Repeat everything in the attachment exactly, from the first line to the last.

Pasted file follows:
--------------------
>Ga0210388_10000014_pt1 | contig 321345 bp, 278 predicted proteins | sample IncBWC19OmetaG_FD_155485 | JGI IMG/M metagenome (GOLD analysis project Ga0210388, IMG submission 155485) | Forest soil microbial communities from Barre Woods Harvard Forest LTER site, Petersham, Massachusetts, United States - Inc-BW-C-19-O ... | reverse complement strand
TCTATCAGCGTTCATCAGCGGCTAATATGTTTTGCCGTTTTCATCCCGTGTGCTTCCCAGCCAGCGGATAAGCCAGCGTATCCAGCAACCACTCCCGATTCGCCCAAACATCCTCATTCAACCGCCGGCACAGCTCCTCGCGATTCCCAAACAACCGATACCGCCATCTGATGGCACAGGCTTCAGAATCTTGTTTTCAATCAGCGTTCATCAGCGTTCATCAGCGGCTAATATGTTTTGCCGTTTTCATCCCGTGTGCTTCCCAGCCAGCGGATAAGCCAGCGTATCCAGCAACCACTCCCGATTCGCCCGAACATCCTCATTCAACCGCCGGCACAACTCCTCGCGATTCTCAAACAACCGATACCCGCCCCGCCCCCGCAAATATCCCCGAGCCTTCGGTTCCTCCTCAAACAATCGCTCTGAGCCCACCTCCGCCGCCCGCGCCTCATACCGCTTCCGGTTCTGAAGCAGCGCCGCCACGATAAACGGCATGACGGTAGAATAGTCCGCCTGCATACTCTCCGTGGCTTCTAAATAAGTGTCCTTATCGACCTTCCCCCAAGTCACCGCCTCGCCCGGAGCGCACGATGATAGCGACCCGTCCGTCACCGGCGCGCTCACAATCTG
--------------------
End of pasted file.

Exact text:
>Ga0210388_10000014_pt1 | contig 321345 bp, 278 predicted proteins | sample IncBWC19OmetaG_FD_155485 | JGI IMG/M metagenome (GOLD analysis project Ga0210388, IMG submission 155485) | Forest soil microbial communities from Barre Woods Harvard Forest LTER site, Petersham, Massachusetts, United States - Inc-BW-C-19-O ... | reverse complement strand
TCTATCAGCGTTCATCAGCGGCTAATATGTTTTGCCGTTTTCATCCCGTGTGCTTCCCAGCCAGCGGATAAGCCAGCGTATCCAGCAACCACTCCCGATTCGCCCAAACATCCTCATTCAACCGCCGGCACAGCTCCTCGCGATTCCCAAACAACCGATACCGCCATCTGATGGCACAGGCTTCAGAATCTTGTTTTCAATCAGCGTTCATCAGCGTTCATCAGCGGCTAATATGTTTTGCCGTTTTCATCCCGTGTGCTTCCCAGCCAGCGGATAAGCCAGCGTATCCAGCAACCACTCCCGATTCGCCCGAACATCCTCATTCAACCGCCGGCACAACTCCTCGCGATTCTCAAACAACCGATACCCGCCCCGCCCCCGCAAATATCCCCGAGCCTTCGGTTCCTCCTCAAACAATCGCTCTGAGCCCACCTCCGCCGCCCGCGCCTCATACCGCTTCCGGTTCTGAAGCAGCGCCGCCACGATAAACGGCATGACGGTAGAATAGTCCGCCTGCATACTCTCCGTGGCTTCTAAATAAGTGTCCTTATCGACCTTCCCCCAAGTCACCGCCTCGCCCGGAGCGCACGATGATAGCGACCCGTCCGTCACCGGCGCGCTCACAATCTG